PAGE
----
Captain the Gold value
Donn McClean previews the feature action on day two of the Guinness Gold Cup at Punchestown.
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The Tote Punchestown Gold Cup lives up to its billing today. We are missing Bobs Worth, but we have the Cheltenham Gold Cup second and third, the King George first and second, the Irish Hennessy winner, the JNwine.com Champion Chase first, second and third, and the Betfred Bowl winner. It's a deep renewal all right.
That said, Captain Chris looks over-priced at 7/1. Philip Hobbs' horse was only sixth in the Gold Cup at Cheltenham, he has 28 lengths and 25 lengths to make up on Sir Des Champs and Long Run respectively on the bare form of that run, but Cheltenham is left-handed, and he simply has to go right-handed. He was out to his right again at Cheltenham this year, if not quite as dramatically as he had been in the 2012 Ryanair Chase, and Richard Johnson wasn't hard on him once his winning chance had gone.
Captain Chris is a top class performer - as he proved when he won the 2011 Arkle, beating subsequent Champion Chase winner Finian's Rainbow into second place - who has always been held in really high regard by his trainer, and he has looked as good as ever this term. He won the Amlin Chase at Ascot on his seasonal debut, and he got to within a neck of Long Run in the King George, after having looked the most likely winner on landing over the final fence, on ground that should have been far softer than ideal. Then he went back to Ascot for the Ascot Chase, and he would have given subsequent Ryanair Chase winner Cue Card a real race had he not made a bad mistake at the second last fence.
Significantly, all of those runs were at right-handed tracks, he should be much happier today back at Punchestown than he was going left-handed at Cheltenham last time. He won the Grade 1 Ryanair Novice Chase on his only visit to date to the Co Kildare venue, and Philip Hobbs, who sent out Planet Of Sound to win this race in 2010, loves to have runners and winners at Punchestown.
Sir Des Champs is a worthy favourite, but he is short, he had a hard race in the Gold Cup, and this is a race in which it often pays to look beyond the obvious, as evidenced by SPs of 20/1, 20/1 and 14/1 respectively about the last three winners.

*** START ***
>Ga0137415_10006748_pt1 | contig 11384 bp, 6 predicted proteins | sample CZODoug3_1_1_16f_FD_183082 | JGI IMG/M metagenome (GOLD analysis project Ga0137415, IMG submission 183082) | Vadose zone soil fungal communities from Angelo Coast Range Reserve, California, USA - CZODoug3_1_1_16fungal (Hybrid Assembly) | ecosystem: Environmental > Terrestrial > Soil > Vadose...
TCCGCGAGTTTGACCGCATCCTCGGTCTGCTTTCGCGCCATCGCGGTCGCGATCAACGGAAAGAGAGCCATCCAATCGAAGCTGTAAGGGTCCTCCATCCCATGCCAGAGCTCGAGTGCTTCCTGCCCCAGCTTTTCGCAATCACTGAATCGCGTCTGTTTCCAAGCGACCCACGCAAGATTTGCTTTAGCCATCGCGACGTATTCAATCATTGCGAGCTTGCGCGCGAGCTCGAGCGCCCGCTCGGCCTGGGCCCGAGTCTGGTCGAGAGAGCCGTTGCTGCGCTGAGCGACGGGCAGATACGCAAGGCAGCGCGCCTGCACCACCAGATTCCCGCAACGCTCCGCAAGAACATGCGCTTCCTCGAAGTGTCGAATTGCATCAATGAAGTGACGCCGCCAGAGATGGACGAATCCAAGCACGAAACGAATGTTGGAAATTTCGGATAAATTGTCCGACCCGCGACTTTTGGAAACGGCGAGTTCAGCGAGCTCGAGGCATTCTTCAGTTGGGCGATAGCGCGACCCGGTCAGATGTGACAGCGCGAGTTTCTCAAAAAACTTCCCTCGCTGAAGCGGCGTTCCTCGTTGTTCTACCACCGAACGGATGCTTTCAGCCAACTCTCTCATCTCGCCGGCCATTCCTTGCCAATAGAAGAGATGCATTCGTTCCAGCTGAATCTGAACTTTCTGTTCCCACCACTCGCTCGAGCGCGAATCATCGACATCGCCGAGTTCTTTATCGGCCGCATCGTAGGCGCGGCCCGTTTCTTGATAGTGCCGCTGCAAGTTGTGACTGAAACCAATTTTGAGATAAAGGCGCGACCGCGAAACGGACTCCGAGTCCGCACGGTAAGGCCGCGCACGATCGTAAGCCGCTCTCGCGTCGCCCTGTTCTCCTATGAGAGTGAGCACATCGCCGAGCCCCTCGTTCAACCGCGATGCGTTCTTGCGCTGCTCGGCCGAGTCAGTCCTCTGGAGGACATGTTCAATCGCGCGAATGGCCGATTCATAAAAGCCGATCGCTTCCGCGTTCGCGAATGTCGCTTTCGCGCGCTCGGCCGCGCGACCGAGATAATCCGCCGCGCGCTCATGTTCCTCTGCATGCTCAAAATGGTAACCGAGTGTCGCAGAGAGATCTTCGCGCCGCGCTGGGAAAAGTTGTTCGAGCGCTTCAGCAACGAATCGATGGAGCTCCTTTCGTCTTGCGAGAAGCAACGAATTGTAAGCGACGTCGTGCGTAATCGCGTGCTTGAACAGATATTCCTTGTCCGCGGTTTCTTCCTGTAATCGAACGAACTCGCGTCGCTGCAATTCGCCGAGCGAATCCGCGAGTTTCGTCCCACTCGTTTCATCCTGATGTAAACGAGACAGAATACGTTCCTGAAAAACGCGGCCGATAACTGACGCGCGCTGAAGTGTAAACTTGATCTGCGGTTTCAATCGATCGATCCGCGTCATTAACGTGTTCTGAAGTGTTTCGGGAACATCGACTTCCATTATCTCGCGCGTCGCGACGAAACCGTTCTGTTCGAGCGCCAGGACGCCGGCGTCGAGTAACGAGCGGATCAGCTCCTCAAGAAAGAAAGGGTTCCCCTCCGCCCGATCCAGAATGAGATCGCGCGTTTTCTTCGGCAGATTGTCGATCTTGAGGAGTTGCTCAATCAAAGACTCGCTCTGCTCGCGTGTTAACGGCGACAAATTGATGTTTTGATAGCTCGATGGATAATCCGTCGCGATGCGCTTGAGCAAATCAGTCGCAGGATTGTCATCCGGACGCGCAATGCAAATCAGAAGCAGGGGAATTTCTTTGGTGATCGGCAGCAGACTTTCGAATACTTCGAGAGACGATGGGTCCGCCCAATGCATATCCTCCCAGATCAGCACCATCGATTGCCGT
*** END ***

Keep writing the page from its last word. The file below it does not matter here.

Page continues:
It is great that Long Run has made the trip, but the drying ground may not be to his advantage, nor may the slight drop down in distance from the extended three and a quarter miles of the Cheltenham Gold Cup. First Lieutenant is top class, but he has had hard races at Cheltenham and at Aintree now, and it would be a fantastic feat by Mouse Morris if he had the Gigginstown horse primed to run for his life again less than three weeks after his Aintree victory.
If there is another horse in the race who is over-priced, it may be the third Gigginstown horse, Quito De La Roque. The Colm Murphy-trained gelding could finish only fourth behind First Lieutenant in the Betfred Bowl, but he travelled well to the second last fence that day on ground that should have been too fast for him, before the pacier types like First Leiutenant and Menorah got away from him. That was his first run since January, he comes into this race fresher than most and, a son of Saint Des Saints, he will be much happier back on easier ground.
His victory in the Kinloch Brae Chase at Thurles in January, over an inadequate two and a half miles, was a bit of a surprise, but there was no fluke about it. He won the race on merit, and in so doing he inflicted on prolific winner Roi Du Mee his only defeat in his last seven races. Since the Kinloch Brae, Gordon Elliott's horse has gone on to win the Bobbyjo Chase and the Imperial Call Chase.
Also, it may be coincidental, but Quito De La Roque's record suggests that he is at his best going right-handed. His record at left-handed tracks under Rules reads 2421113364, while his record going right-handed reads 21111131. If he has a preference, it is not as pronounced at Captain Chris', but it still may be a factor. He is one for one at Punchestown, he won the Growise Chase here in 2011, and he could out-perform big odds.
It is a pity that there are only 15 runners in the Guinness Handicap Chase for each-way betting purposes, but Nadiya De La Vega is probably a win-only bet anyway. JP McManus' mare has been on the go all season, she has run every month but one since October, but she has run some fine races in defeat at Cheltenham, and she looked as good as ever when she danced in in a Grade 3 mares' chase at Fairyhouse three weeks ago.
Her handicap rating gave her a big chance in that conditions race, but she was impressive in winning it, and the handicapper has left her on her mark of 140 for today, which is 5lb below her peak and only 3lb higher than the mark off which she won a good handicap chase at Cheltenham in October. This is her trip, the drying ground will be in her favour, and she is still only seven. We may not have seen the best of her yet.
If top weight Rubi Light gets into a nice rhythm up front, he could make them all go a bit. Obviously the classiest horse in the race, you can easily forgive him his run at Navan last time when he came home with a lung infection. Robbie Hennessy's horse won the 2011 John Durkan Chase over this course and distance, he loves Punchestown, he is at his best over two and a half miles, and Scotsirish proved two years ago that it is possible to carry a significant burden to victory in this race.